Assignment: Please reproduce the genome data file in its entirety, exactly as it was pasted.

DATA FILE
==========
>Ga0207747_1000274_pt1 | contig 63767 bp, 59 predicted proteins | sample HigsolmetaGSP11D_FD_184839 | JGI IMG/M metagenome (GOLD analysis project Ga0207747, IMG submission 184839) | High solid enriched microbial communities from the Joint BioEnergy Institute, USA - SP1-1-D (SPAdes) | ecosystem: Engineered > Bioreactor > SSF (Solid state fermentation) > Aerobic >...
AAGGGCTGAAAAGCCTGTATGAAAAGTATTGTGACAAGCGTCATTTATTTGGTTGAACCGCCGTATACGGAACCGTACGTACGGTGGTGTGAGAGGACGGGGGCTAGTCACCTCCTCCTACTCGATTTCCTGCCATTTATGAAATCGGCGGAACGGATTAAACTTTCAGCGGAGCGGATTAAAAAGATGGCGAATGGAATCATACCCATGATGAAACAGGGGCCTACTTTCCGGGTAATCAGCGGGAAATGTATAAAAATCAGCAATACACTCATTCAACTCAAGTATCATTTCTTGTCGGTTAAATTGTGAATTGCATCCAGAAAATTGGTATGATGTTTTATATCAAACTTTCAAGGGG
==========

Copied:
>Ga0207747_1000274_pt1 | contig 63767 bp, 59 predicted proteins | sample HigsolmetaGSP11D_FD_184839 | JGI IMG/M metagenome (GOLD analysis project Ga0207747, IMG submission 184839) | High solid enriched microbial communities from the Joint BioEnergy Institute, USA - SP1-1-D (SPAdes) | ecosystem: Engineered > Bioreactor > SSF (Solid state fermentation) > Aerobic >...
AAGGGCTGAAAAGCCTGTATGAAAAGTATTGTGACAAGCGTCATTTATTTGGTTGAACCGCCGTATACGGAACCGTACGTACGGTGGTGTGAGAGGACGGGGGCTAGTCACCTCCTCCTACTCGATTTCCTGCCATTTATGAAATCGGCGGAACGGATTAAACTTTCAGCGGAGCGGATTAAAAAGATGGCGAATGGAATCATACCCATGATGAAACAGGGGCCTACTTTCCGGGTAATCAGCGGGAAATGTATAAAAATCAGCAATACACTCATTCAACTCAAGTATCATTTCTTGTCGGTTAAATTGTGAATTGCATCCAGAAAATTGGTATGATGTTTTATATCAAACTTTCAAGGGG